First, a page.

After 25 Years, Germans Present the Berlin Wall’s ‘Signature Segment’ to Atlantic Council and Washington

In the quarter-century since the Berlin Wall fell, a group of Germans has created a particular memorial to that event: a three-ton segment of the wall signed by the government and other leaders who managed the peaceful ending of the Cold War. This week, they presented it as a gift to the American people, to be kept in Washington as an encouragement of continued U.S. engagement with Europe. The move comes as the United States and European governments have worked, with some difficulty, to present a unified front against Russia’s invasions this year of Ukraine.

Civic, business and political leaders in the eastern German city of Leipzig for years have circulated the nearly twelve-foot-high concrete slab around Europe to gather signatures of prominent figures who helped bring down the wall and peacefully re-unify Germany and Europe. Among more than twenty signers of the wall’s “Signature Segment” are the three government leaders at the center of the Cold War’s end: Soviet President Mikhail Gorbachev, US President George H.W. Bush, and German Chancellor Helmut Kohl. The Polish labor union leader, Nobel Peace Prize winner, and president, Lech Walesa, signed the slab, as did Chancellor Angela Merkel, Germany’s first head of government to have come from the former Communist East Germany.

The signers include civic and church leaders from Leipzig who in September 1989 began the protest movement that spread to eventually force the collapse of the wall and the Communist East German state. German conductor Kurt Masur, who directed Leipzig’s main orchestra at the time, signed the slab yesterday in commemoration of his intervention with Communist authorities to prevent them from forcibly crushing the protest movement, as China had done four months earlier at Beijing’s Tienanmen Square. In recent years, the Signature Segment has been exhibited across Germany, Norway, and Belgium to educate school-children about the Wall and the Cold War.

Gift ‘to Promote US Engagement’

Alongside Masur, former US Secretary of State James Baker and other figures autographed the slab in Leipzig yesterday. At that ceremony, the segment’s official owner, the Leipzig-based company Verbundnetz Gas, presented the segment to the Atlantic Council to oversee its placement in Washington in November. Leipzig’s gift is intended “as a symbol of the struggle for freedom and unity, and of good transatlantic relations,” and aims “to promote US engagement in international affairs and the central role of the Atlantic community,” a statement from the company said.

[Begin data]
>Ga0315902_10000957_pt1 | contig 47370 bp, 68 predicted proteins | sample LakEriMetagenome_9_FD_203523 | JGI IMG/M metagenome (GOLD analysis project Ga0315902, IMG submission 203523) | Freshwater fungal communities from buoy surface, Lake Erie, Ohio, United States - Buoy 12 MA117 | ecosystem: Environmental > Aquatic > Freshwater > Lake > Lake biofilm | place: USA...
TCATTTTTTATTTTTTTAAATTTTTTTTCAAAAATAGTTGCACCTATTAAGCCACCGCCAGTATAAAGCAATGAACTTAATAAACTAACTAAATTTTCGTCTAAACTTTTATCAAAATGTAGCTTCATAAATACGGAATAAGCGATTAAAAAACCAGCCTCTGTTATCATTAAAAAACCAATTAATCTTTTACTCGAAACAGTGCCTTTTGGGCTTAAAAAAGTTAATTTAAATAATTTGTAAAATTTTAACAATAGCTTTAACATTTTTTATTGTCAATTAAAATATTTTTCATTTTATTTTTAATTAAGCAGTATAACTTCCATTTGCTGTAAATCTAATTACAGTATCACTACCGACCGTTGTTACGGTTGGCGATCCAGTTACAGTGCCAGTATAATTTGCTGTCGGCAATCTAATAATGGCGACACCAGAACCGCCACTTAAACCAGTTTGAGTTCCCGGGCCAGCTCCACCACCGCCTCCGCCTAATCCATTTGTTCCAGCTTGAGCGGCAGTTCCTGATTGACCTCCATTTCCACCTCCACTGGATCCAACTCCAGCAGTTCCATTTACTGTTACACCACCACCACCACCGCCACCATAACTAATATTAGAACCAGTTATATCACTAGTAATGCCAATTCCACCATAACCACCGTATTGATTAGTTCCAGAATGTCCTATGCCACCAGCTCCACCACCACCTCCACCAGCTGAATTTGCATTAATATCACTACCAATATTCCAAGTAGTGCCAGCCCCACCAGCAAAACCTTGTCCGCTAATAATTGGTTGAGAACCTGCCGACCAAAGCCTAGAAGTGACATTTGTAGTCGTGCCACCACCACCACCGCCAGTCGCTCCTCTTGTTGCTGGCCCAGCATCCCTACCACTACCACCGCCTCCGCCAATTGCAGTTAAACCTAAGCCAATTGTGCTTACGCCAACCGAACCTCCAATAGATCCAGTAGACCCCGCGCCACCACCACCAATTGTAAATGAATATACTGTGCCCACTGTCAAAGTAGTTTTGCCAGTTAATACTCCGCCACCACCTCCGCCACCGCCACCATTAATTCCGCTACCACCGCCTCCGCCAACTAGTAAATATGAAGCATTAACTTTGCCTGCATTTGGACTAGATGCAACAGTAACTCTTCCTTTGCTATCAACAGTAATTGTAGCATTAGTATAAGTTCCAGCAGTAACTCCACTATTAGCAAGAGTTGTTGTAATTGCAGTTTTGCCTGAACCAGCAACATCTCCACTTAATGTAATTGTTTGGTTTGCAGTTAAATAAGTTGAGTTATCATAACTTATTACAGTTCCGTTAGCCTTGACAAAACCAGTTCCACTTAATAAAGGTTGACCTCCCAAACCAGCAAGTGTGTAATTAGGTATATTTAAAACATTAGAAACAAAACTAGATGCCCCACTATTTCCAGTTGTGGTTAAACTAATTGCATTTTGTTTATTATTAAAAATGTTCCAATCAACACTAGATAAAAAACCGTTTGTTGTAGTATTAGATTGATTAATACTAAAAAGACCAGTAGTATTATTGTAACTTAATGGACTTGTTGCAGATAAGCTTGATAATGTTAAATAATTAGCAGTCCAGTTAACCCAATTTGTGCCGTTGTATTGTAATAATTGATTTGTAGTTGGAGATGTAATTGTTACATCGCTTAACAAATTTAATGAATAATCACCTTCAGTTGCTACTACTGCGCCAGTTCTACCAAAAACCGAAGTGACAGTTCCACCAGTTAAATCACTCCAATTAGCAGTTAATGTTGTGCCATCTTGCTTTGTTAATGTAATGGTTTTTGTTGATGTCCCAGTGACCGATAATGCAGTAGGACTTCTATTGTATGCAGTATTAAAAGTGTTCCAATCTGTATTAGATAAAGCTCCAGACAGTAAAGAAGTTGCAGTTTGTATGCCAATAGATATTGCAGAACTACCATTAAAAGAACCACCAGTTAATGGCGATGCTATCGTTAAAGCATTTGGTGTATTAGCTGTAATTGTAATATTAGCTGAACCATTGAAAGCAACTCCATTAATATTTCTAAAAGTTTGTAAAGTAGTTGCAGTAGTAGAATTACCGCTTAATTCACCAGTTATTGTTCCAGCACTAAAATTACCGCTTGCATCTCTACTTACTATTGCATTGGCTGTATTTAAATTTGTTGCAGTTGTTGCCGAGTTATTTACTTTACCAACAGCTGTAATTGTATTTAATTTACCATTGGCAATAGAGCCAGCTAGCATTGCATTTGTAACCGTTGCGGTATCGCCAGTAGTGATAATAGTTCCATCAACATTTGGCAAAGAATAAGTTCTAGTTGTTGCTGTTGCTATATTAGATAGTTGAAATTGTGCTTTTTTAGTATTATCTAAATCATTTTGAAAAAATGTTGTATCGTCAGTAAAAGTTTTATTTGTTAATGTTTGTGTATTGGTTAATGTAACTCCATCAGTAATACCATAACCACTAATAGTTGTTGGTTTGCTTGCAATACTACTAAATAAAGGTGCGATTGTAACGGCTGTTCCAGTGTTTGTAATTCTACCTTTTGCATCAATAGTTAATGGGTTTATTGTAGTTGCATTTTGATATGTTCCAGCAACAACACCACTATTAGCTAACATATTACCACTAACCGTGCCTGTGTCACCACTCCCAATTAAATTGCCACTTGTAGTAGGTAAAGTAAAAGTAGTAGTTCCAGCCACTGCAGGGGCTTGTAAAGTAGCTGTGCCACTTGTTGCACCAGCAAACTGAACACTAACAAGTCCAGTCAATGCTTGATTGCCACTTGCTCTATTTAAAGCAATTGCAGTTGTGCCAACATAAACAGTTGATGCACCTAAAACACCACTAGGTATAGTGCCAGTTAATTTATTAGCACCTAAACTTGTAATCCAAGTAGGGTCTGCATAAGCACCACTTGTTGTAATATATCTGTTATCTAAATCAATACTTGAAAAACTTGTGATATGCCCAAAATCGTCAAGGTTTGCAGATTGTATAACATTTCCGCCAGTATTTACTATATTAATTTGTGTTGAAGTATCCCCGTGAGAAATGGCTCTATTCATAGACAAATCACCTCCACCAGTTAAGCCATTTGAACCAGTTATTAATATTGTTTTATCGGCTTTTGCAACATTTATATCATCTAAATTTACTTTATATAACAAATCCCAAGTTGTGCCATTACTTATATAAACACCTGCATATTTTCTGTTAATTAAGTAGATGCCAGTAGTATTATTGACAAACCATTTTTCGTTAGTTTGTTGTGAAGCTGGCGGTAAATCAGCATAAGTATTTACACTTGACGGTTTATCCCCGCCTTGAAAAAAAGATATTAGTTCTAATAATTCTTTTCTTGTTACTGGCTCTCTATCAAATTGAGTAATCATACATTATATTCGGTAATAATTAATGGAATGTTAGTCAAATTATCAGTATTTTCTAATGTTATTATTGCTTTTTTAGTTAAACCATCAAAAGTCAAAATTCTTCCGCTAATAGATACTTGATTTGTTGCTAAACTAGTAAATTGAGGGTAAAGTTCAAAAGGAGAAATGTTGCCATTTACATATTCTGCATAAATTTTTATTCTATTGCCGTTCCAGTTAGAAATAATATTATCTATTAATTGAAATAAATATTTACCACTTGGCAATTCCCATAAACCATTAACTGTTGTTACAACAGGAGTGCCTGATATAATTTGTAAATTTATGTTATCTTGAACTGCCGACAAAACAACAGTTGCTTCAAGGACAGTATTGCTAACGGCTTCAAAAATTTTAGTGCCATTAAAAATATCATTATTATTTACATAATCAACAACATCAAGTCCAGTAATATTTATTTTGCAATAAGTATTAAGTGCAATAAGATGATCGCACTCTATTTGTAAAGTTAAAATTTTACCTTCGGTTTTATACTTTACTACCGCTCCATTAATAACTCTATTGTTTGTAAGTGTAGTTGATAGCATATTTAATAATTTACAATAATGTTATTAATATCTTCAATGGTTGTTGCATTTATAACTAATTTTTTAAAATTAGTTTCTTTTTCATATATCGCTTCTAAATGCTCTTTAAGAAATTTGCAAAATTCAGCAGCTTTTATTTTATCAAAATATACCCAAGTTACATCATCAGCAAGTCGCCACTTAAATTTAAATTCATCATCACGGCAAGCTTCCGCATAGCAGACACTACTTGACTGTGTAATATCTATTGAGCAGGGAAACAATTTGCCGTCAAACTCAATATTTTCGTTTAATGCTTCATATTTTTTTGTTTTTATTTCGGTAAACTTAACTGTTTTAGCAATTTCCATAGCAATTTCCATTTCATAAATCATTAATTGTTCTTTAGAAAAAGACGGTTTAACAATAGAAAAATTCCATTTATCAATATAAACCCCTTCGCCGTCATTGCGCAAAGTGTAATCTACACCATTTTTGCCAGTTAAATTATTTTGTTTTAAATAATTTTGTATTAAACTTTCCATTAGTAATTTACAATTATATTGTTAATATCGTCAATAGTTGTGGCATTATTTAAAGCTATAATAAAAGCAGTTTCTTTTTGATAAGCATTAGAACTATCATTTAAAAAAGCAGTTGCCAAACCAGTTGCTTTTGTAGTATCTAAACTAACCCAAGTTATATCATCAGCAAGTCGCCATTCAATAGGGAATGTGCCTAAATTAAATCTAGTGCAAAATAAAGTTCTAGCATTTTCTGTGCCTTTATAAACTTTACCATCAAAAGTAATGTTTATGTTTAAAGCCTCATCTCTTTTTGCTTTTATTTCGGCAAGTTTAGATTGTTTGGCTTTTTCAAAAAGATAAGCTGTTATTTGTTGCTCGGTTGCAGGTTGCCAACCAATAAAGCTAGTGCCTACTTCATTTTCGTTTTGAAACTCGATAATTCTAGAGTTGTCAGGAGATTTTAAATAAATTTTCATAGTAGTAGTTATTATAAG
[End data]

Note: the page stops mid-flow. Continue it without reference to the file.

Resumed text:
“This unique piece of [the] Berlin Wall will serve as a permanent reminder of what unfree systems can impose when free systems fail to resist,” said Atlantic Council President Fred Kempe, who chronicled the wall’s origins in a 2012 book, Berlin 1961: Kennedy, Khrushchev, and the Most Dangerous Place on Earth. “At a time when Russia is changing European borders by force, and when the threat of Mideast extremism is spreading, the Berlin Wall’s fall demonstrates what the Atlantic community can achieve when it remains patient, unified and determined.”

With Kempe, Atlantic Council attendees at Wednesday’s ceremony included Baker, an honorary member of its board of directors, and former US Secretary of State Henry Kissinger, who is the Council’s longest-serving board member. The wall’s Signature Segment is to be flown to Washington for a ceremony in November marking the 25th anniversary of the Berlin Wall’s collapse. Other signatures will be added, including that of former National Security Advisor Brent Scowcroft, who also is a member of the Atlantic Council’s board. The Atlantic Council will report on the segment’s transition to Washington on Twitter at #BeyondBerlinWall.

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Image: Kurt Masur, 87, the former conductor of the New York Philharmonic and London Philharmonic Orchestras, signs the segment of the Berlin Wall autographed by historic figures who played roles in its collapse. Masur, a native of Leipzig, where East Germany's 1989 protests against the wall began, helped block the Communist government from crushing the protests by force, as China had done four months earlier in Beijing's Tienanmen Square. (VNG)